Spring Bayou ‘master plan’ adopted

Addresses issues of silted channels, vegetation, low-water levels

While there was talk at the Avoyelles Police Jury meeting of possibly creating an overall master plan for economic development, another more narrowly focused master plan was presented and approved.

The “Spring Bayou Watershed Restoration Master Plan” was unanimously endorsed by the Spring Bayou Lake Commission and forwarded to the Police Jury for final approval, which it received at the June 11 meeting.

“The next move is to send letters out to our partnering agencies and seeking funding assistance,” Lake Commission Chairman Jim Landry said. “The plan is contingent on funding to implement it.”

Current “project partners” include the U.S. Agriculture Department Natural Resources Conservation Services, Ducks Unlimited, USA Rice, La. Department of Wildlife & Fisheries, Tunica-Biloxi Tribe, Avoyelles Soil Conservation District, Avoyelles Police Jury, Red River-Atchafalaya-Bayou Boeuf Levee District, U.S. Fish & Wildlife Service, Spring Bayou Restoration Team and the Avoyelles Parish Wildlife Federation.

He said there are several other government and private agencies considered to be “potential supporters.”

Landry said the fact that the diverse membership of the commission was able to unanimously agree on the plan is a good indicator that it addresses everyone’s problems and concerns.”

Landry said Spring Bayou Watershed is “one of the most significant fish, wildlife and wetland ecosystem in the South.”

He said the watershed includes a state Wildlife Management Area, two National Wildlife Refuges and is located within the Atchafalaya National Heritage Area.

“To native Louisianans and tourists alike, it exemplifies the unique lowland habitats that give this state its nickname -- Sportsman’s Paradise,” Landry added.

He said those environmental features deteriorated over time due primarily to sedimentation, rampant growth of aquatic vegetation, decreased fish spawning habitat and degraded water quality due to environmental conditions and seasonal flooding.

The “Ecological Restoration Master Plan” presents ways to restore the watershed with the ultimate goal of restoring fresh water sources and retaining proper water levels and removing and preventing sedimentation.


“For the sake of future generations, now is the time to take action,” Landry said.

He noted the plan is still “an on-going work-in-progress” and will be revised as needed to address future issues that arise.

The Spring Bayou Watershed includes a 70-mile stretch along the south bank of Red River from where it empties into the Atchafalaya/Mississippi north. It drains about 260,000 acres of timber, farm and pasture land in north Rapides and Avoyelles parishes.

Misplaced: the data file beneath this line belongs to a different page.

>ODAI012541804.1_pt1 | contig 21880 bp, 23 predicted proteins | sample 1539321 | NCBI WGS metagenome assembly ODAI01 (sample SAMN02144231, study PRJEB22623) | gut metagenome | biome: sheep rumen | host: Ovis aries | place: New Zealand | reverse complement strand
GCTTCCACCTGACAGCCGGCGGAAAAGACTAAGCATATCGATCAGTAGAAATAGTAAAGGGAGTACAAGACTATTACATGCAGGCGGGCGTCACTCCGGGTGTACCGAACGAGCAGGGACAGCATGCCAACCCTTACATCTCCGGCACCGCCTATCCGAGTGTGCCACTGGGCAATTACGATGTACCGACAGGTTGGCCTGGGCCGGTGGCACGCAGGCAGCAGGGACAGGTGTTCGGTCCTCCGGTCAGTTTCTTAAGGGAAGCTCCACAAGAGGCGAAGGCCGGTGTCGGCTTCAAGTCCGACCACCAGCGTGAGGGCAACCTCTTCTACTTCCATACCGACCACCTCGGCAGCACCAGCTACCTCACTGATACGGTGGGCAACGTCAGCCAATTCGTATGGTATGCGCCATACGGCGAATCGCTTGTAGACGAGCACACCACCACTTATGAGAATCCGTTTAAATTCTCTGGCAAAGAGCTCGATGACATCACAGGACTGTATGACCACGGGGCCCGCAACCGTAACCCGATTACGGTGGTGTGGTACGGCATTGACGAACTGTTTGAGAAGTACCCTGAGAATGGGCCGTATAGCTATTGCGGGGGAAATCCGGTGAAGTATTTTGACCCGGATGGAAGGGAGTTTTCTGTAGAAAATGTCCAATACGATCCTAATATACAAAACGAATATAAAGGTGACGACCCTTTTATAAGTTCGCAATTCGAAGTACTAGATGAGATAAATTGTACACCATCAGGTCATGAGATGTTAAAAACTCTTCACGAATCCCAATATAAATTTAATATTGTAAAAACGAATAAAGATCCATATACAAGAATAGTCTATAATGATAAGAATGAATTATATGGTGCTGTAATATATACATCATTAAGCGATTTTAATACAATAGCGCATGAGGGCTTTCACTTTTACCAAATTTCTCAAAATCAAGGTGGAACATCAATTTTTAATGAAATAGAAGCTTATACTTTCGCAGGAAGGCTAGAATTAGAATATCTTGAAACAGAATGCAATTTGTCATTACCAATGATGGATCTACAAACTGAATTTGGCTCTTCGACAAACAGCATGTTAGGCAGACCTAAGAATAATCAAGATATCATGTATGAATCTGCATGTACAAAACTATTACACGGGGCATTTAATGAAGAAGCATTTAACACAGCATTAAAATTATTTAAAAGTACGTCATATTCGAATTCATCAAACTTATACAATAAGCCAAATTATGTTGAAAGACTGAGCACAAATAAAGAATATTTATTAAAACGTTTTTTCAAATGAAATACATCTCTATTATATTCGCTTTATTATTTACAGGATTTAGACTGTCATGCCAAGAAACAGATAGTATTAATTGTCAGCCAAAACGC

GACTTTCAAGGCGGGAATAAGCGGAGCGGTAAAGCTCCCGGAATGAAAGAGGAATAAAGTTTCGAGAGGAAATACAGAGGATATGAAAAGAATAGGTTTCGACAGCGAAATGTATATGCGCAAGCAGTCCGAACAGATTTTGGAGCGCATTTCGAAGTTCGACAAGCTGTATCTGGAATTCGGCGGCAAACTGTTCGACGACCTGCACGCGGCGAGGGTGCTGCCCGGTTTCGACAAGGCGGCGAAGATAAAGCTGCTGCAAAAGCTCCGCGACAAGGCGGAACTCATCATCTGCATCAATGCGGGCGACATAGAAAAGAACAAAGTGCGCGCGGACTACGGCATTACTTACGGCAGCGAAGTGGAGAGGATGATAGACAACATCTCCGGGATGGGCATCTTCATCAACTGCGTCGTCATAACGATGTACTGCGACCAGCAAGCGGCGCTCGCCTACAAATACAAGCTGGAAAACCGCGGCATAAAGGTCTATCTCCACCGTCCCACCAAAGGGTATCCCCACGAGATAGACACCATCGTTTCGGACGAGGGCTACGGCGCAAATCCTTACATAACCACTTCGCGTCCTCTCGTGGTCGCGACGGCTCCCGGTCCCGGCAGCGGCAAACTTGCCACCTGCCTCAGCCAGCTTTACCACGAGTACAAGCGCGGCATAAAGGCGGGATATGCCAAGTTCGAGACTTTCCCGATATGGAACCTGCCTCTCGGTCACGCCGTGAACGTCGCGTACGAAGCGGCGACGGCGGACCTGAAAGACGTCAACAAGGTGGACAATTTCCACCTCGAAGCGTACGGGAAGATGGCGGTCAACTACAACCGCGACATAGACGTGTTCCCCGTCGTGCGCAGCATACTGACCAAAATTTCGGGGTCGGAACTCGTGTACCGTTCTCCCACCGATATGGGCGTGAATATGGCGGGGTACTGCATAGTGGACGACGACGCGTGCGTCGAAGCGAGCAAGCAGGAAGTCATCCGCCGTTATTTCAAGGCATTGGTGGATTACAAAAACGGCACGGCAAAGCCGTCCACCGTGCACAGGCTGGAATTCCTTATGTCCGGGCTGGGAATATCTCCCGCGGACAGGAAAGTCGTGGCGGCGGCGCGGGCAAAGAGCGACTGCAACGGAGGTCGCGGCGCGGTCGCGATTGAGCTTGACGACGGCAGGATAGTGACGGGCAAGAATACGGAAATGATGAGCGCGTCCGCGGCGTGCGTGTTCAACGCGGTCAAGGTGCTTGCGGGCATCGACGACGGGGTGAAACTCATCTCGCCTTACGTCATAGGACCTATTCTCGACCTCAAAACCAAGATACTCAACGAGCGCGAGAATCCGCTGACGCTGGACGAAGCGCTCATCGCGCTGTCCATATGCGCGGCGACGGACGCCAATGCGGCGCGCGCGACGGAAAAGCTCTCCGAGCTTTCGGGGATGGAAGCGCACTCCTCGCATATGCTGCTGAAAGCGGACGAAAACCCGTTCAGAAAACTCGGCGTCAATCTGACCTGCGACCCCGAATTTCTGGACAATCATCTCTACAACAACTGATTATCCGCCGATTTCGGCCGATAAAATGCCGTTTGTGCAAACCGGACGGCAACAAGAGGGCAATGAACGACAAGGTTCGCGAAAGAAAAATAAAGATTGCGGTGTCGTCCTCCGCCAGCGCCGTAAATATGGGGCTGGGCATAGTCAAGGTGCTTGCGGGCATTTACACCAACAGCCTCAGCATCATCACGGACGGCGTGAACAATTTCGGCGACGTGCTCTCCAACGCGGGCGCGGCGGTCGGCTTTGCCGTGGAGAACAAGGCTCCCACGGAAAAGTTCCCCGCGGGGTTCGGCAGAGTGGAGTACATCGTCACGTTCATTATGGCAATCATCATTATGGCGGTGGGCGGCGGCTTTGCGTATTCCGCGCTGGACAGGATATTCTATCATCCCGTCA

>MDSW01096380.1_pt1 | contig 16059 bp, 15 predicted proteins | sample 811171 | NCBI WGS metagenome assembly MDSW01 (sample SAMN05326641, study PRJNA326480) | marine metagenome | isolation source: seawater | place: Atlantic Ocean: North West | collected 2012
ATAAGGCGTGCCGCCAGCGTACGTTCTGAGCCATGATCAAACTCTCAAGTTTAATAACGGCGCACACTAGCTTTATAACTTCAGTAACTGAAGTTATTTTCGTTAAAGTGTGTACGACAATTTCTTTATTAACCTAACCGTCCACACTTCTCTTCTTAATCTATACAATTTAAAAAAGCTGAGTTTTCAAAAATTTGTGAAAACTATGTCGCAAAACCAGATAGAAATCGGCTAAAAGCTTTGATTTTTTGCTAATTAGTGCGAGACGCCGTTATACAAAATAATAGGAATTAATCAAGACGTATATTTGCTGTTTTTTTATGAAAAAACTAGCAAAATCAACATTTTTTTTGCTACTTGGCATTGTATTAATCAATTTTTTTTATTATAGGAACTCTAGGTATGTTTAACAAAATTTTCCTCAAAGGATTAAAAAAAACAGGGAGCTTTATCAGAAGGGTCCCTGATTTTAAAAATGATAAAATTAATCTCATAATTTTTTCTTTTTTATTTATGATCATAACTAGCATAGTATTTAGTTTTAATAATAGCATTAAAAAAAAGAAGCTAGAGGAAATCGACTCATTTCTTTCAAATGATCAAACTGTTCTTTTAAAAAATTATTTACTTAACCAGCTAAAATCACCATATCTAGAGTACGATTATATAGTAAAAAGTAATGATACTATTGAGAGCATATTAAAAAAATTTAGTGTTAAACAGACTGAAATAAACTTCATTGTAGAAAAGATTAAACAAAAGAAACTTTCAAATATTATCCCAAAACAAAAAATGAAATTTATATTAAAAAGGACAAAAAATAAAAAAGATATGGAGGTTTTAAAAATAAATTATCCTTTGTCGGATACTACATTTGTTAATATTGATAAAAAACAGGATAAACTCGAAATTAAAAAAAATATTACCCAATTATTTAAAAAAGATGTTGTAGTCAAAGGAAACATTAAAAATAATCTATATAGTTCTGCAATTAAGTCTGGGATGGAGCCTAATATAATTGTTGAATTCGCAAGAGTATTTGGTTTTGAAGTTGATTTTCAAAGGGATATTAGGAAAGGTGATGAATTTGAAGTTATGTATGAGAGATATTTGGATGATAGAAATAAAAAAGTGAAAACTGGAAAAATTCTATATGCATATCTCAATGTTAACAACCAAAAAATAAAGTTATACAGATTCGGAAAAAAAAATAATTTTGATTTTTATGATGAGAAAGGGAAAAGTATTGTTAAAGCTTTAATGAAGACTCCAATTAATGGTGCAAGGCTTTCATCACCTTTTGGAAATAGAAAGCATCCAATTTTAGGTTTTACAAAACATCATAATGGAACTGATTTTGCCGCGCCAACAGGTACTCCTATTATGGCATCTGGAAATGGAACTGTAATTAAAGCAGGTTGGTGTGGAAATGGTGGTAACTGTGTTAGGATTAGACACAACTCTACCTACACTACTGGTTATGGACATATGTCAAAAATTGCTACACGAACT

Of that acreage, only 21,650 acres -- about 8 percent -- are developed.

The Spring Bayou Lake Complex is located within the overall watershed and stretches from the Marksville area to Bordelonville. A large part of the complex is included in the state’s Spring Bayou WMA.

The master plan sets out a “blueprint for the ecological restoration of Spring Bayou,” the plan states.


Its primary goals are to remove unnatural sediment deposits from the lake and stream bottoms with dredging, prevent future sediment deposits and the overgrowth of aquatic vegetation, implement a management plan for retaining and releasing water in the lake complex and identify/develop access to new surface water sources to supply fresh water to “better mimic the historic, natural, hydrologic processes of the ecosystem.”

A major component of the master plan, and a key to the future growth and success of Spring Bayou, is to find a way to introduce more fresh water into the complex during the low-water period of July-September.

One suggestion has been to construct a pumping station on Red River. That would be expensive to build and also incur continuous maintenance and operational expenses.

To replace water lost to evaporation during the summer months would require pumping 27,000 gallons per minute into the complex. The report indicates two possible sites for a pumping station -- one near the Red River Oxbow between H. Dauzat Road and Breanna Lane and the other in the Fifth Ward area.

This project would also require a control structure at the juncture of Choctaw Bayou and Coulee des Grues to prevent backflow into Li’l Choctaw Bayou flowing toward Belledeau.

“This project is considered to be a long-term project,” the written report notes, adding that “progress will depend on set priorities and available funding.”

Landry said no overall estimate has been determined yet, “but all indications are it will be high.”

The combined costs of the dredging project and bringing freshwater into the complex could exceed $10 million.


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